A dozen child prostitutes rescued in crackdown

Twelve child prostitutes have been rescued and the 17 pimps they were allegedly forced to work for are in San Francisco Bay area jails as part of nationwide crackdown on child sex trafficking.

The FBI says the children were freed and their pimps taken into custody in the Bay Area as part of a series of sweeps to free exploited children in 76 cities across the country.

The FBI announced Monday that as part of what it calls “Operation Cross Country” 105 kids were rescued nationwide, with San Francisco having the highest number of child prostitutes being rescued during the three days of raids.

Across the country, 159 pimps were arrested on state and federal charges — including 17 in the Bay Area. Only Detroit — with 18 accused pimps arrested — had more arrests.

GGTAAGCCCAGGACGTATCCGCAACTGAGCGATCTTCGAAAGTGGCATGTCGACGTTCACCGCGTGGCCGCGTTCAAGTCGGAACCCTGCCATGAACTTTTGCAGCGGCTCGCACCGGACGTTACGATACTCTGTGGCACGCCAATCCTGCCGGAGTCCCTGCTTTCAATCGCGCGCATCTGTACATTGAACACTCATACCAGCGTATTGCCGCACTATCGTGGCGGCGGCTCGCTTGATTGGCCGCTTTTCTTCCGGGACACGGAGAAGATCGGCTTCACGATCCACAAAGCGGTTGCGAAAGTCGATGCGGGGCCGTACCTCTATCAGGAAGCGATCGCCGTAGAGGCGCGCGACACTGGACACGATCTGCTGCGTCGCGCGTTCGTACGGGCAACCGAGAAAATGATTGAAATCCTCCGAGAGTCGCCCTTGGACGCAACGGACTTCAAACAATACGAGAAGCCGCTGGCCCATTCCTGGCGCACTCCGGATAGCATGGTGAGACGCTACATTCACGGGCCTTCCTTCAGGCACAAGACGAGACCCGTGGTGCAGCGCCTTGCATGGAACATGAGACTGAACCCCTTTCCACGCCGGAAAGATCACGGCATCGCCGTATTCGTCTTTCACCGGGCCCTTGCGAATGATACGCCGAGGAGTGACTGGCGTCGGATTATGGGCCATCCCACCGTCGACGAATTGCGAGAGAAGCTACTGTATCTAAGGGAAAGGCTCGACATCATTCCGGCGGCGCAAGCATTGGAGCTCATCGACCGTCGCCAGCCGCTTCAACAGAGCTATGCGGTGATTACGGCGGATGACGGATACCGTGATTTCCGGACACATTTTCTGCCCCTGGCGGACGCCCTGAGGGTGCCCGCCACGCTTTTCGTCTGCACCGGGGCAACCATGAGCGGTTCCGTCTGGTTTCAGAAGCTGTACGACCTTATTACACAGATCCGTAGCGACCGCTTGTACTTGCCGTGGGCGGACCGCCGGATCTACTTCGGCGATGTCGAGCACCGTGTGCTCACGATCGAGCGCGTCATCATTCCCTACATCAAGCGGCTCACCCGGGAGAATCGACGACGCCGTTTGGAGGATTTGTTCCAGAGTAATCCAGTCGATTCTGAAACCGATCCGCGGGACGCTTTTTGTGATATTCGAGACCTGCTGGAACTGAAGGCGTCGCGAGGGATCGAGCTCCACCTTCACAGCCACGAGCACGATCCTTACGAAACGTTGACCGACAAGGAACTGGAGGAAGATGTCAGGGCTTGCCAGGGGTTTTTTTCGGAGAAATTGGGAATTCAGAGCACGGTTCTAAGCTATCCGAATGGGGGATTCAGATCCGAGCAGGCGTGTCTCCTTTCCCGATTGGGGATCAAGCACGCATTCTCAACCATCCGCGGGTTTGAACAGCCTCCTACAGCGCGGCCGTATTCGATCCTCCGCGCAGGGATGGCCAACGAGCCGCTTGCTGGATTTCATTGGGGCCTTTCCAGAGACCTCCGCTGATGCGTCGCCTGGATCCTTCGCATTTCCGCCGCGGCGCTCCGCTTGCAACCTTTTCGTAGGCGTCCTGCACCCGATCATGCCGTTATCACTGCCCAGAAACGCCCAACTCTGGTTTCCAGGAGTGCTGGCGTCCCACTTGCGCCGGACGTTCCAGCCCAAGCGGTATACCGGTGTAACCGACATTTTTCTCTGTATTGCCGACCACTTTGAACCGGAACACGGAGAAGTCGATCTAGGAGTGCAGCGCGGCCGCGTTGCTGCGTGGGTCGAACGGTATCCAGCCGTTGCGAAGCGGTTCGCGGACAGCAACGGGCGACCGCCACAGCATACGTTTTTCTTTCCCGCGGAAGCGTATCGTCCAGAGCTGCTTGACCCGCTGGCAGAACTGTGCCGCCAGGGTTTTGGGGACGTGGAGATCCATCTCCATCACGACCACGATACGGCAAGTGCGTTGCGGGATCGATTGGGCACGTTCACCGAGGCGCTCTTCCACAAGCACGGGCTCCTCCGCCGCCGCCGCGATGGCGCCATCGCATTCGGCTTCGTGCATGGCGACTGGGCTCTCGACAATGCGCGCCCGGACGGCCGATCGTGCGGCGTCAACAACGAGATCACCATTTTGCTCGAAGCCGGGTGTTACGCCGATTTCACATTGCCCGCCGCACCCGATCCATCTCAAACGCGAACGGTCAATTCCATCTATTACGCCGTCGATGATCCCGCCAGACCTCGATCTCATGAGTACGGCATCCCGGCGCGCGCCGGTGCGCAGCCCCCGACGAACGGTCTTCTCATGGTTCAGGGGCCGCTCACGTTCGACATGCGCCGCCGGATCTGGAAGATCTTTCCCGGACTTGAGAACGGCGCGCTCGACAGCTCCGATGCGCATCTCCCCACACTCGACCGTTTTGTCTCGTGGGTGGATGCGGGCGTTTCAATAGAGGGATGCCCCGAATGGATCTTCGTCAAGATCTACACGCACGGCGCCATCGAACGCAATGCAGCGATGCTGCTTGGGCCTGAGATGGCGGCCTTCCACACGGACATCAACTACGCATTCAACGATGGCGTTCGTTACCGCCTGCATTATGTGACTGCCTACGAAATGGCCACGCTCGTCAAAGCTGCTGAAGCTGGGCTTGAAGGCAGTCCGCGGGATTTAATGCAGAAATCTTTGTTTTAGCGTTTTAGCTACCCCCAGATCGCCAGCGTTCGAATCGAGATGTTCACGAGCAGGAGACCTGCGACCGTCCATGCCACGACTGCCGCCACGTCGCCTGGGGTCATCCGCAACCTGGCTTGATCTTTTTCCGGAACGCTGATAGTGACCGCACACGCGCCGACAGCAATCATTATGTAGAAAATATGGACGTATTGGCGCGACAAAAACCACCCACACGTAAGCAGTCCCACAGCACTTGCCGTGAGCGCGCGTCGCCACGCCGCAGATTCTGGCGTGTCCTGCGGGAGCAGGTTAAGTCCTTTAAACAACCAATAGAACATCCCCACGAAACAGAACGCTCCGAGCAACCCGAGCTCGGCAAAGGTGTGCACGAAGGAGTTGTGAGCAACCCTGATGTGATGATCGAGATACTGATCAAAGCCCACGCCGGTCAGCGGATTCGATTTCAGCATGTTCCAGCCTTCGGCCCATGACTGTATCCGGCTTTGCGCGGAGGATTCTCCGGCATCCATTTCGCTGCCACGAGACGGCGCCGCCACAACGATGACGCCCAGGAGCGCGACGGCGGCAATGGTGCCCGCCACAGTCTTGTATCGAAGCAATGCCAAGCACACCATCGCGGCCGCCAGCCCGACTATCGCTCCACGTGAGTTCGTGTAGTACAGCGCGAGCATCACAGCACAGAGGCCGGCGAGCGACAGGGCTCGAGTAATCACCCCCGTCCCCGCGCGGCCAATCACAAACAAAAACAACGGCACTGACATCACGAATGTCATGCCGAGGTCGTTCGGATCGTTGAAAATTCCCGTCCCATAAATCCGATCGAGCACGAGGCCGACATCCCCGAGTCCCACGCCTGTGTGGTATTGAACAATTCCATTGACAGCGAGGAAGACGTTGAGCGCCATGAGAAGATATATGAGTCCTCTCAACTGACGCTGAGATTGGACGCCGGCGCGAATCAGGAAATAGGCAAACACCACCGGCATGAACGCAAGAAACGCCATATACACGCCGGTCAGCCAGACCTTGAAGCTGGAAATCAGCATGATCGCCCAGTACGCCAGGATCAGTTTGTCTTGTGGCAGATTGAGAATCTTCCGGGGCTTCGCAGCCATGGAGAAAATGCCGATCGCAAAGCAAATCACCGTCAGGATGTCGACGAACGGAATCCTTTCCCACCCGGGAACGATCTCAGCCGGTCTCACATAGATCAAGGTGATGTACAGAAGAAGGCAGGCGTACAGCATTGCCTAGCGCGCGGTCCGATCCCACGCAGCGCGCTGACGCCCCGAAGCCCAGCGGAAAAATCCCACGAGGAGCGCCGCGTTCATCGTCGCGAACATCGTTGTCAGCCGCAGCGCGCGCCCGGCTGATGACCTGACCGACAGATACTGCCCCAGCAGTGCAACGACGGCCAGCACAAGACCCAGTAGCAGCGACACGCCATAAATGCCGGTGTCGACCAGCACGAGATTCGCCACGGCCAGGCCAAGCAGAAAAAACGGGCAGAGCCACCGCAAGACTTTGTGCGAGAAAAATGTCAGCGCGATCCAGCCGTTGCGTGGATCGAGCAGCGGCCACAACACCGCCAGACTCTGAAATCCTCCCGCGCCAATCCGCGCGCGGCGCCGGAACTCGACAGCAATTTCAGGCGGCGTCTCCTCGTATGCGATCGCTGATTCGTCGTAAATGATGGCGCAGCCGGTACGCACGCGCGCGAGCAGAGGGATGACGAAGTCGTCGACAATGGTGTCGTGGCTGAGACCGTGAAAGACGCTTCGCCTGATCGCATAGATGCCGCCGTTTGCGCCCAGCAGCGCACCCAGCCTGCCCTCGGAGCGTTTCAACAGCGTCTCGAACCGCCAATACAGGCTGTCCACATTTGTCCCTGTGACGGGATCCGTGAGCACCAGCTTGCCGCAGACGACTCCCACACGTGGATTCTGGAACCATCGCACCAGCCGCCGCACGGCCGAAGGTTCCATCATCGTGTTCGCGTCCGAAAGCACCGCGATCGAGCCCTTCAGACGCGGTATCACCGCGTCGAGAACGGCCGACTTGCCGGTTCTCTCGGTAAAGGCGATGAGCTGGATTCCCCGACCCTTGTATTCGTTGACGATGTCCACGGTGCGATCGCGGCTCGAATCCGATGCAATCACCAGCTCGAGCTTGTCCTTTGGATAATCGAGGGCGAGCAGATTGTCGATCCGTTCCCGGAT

Assistant director of the FBI’s Criminal Investigative Division, Ron Hosko, said of the raids:

“Child prostitution remains a persistent threat to children across America. This operation serves as a reminder that these abhorrent crimes can happen anywhere, and the FBI remains committed to stopping this cycle of victimization and holding the criminals who profit from this exploitation accountable.”

Operation Cross Country is part of the Innocence Lost National Initiative that was established in 2003 by the FBI’s Criminal Investigative Division, in partnership with the Department of Justice and the National Center for Missing and Exploited Children.

The FBI says about 2,700 children have been rescued and 1,350 people have been convicted — including ten who have been sentenced to life in prison — since the operation began.